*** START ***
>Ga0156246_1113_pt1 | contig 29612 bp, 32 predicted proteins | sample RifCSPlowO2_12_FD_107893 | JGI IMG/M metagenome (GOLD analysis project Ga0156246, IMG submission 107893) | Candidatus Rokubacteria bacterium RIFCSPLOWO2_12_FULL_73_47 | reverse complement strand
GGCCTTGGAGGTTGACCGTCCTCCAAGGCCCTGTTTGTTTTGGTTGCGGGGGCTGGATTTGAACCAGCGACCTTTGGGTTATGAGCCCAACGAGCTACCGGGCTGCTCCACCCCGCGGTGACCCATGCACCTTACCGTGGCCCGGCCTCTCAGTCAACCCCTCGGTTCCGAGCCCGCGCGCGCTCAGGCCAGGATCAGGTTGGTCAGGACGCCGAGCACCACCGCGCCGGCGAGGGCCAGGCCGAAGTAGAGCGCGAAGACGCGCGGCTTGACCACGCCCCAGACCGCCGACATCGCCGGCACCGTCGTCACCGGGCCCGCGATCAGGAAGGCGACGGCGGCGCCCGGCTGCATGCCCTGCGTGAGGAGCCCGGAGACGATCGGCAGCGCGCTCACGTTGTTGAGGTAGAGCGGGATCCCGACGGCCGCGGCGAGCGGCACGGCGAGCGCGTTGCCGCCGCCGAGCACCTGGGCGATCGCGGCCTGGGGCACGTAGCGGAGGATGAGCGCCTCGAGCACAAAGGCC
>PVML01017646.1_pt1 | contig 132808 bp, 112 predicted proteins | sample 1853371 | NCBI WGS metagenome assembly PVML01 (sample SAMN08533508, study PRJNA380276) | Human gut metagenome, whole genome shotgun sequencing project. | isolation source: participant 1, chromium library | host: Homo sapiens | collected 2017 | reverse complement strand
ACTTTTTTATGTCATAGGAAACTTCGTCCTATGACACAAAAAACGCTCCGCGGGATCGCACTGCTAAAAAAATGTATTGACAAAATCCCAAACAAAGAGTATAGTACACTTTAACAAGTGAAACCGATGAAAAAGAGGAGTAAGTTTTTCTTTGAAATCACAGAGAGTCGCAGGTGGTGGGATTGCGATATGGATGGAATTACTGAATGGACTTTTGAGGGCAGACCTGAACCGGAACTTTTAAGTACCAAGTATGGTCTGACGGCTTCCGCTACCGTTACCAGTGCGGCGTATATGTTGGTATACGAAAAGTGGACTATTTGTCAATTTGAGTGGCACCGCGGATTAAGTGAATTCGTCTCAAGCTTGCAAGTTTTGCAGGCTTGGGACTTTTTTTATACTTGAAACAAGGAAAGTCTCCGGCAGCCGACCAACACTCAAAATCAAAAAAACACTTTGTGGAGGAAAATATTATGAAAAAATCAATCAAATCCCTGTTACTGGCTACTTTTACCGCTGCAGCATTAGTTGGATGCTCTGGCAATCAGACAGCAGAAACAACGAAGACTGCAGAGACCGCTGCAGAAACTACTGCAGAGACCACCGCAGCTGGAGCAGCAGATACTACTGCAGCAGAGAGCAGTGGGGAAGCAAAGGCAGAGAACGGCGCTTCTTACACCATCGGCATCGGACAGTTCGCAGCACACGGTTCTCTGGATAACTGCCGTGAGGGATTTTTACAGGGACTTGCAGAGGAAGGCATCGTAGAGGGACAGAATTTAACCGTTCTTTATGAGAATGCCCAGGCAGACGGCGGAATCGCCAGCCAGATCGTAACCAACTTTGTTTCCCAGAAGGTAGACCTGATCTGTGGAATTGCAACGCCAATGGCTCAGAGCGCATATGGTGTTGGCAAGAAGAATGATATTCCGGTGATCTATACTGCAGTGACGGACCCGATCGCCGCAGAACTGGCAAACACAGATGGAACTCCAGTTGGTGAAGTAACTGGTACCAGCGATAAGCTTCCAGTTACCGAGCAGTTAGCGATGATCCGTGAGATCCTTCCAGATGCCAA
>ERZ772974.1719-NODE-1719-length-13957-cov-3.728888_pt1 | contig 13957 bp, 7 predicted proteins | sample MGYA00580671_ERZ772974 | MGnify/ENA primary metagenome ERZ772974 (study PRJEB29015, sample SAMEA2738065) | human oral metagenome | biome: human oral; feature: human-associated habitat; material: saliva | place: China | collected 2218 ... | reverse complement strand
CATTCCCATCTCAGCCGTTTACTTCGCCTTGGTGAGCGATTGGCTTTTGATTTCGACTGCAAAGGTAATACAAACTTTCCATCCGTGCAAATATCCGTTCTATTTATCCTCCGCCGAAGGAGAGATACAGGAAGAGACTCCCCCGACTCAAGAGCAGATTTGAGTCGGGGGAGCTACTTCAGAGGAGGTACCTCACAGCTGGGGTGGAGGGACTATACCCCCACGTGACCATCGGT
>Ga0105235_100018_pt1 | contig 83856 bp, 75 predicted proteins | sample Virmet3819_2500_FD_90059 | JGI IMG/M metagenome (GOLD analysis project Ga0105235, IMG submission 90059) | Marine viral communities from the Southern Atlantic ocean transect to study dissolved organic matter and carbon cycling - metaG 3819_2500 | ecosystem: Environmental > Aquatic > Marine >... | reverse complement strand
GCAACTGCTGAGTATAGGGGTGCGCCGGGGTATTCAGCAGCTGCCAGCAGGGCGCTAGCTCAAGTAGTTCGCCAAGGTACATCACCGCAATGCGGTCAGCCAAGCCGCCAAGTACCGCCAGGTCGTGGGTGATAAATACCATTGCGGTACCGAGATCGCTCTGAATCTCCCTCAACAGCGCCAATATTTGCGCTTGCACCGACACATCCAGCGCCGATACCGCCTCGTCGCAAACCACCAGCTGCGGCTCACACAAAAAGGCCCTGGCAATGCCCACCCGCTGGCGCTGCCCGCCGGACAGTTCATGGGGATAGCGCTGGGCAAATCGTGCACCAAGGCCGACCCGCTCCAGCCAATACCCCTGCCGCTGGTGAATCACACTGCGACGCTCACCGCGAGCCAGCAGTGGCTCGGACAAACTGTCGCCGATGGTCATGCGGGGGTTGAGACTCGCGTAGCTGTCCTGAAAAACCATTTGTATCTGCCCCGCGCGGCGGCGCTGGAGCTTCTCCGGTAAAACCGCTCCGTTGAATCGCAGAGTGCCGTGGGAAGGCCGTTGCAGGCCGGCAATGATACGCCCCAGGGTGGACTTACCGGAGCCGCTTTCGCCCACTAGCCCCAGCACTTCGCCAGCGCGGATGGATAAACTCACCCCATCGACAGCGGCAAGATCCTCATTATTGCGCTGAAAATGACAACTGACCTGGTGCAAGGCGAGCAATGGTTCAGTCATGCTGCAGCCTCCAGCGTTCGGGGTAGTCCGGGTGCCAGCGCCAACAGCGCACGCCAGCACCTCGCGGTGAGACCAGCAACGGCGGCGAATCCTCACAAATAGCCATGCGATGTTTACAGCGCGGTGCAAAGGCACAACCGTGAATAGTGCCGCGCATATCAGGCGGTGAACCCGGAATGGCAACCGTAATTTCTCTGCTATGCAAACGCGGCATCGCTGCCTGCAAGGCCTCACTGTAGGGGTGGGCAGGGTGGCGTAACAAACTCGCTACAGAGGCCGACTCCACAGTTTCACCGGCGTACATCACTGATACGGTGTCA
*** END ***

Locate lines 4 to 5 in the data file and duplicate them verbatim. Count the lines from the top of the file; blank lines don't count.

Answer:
ACTTTTTTATGTCATAGGAAACTTCGTCCTATGACACAAAAAACGCTCCGCGGGATCGCACTGCTAAAAAAATGTATTGACAAAATCCCAAACAAAGAGTATAGTACACTTTAACAAGTGAAACCGATGAAAAAGAGGAGTAAGTTTTTCTTTGAAATCACAGAGAGTCGCAGGTGGTGGGATTGCGATATGGATGGAATTACTGAATGGACTTTTGAGGGCAGACCTGAACCGGAACTTTTAAGTACCAAGTATGGTCTGACGGCTTCCGCTACCGTTACCAGTGCGGCGTATATGTTGGTATACGAAAAGTGGACTATTTGTCAATTTGAGTGGCACCGCGGATTAAGTGAATTCGTCTCAAGCTTGCAAGTTTTGCAGGCTTGGGACTTTTTTTATACTTGAAACAAGGAAAGTCTCCGGCAGCCGACCAACACTCAAAATCAAAAAAACACTTTGTGGAGGAAAATATTATGAAAAAATCAATCAAATCCCTGTTACTGGCTACTTTTACCGCTGCAGCATTAGTTGGATGCTCTGGCAATCAGACAGCAGAAACAACGAAGACTGCAGAGACCGCTGCAGAAACTACTGCAGAGACCACCGCAGCTGGAGCAGCAGATACTACTGCAGCAGAGAGCAGTGGGGAAGCAAAGGCAGAGAACGGCGCTTCTTACACCATCGGCATCGGACAGTTCGCAGCACACGGTTCTCTGGATAACTGCCGTGAGGGATTTTTACAGGGACTTGCAGAGGAAGGCATCGTAGAGGGACAGAATTTAACCGTTCTTTATGAGAATGCCCAGGCAGACGGCGGAATCGCCAGCCAGATCGTAACCAACTTTGTTTCCCAGAAGGTAGACCTGATCTGTGGAATTGCAACGCCAATGGCTCAGAGCGCATATGGTGTTGGCAAGAAGAATGATATTCCGGTGATCTATACTGCAGTGACGGACCCGATCGCCGCAGAACTGGCAAACACAGATGGAACTCCAGTTGGTGAAGTAACTGGTACCAGCGATAAGCTTCCAGTTACCGAGCAGTTAGCGATGATCCGTGAGATCCTTCCAGATGCCAA
>ERZ772974.1719-NODE-1719-length-13957-cov-3.728888_pt1 | contig 13957 bp, 7 predicted proteins | sample MGYA00580671_ERZ772974 | MGnify/ENA primary metagenome ERZ772974 (study PRJEB29015, sample SAMEA2738065) | human oral metagenome | biome: human oral; feature: human-associated habitat; material: saliva | place: China | collected 2218 ... | reverse complement strand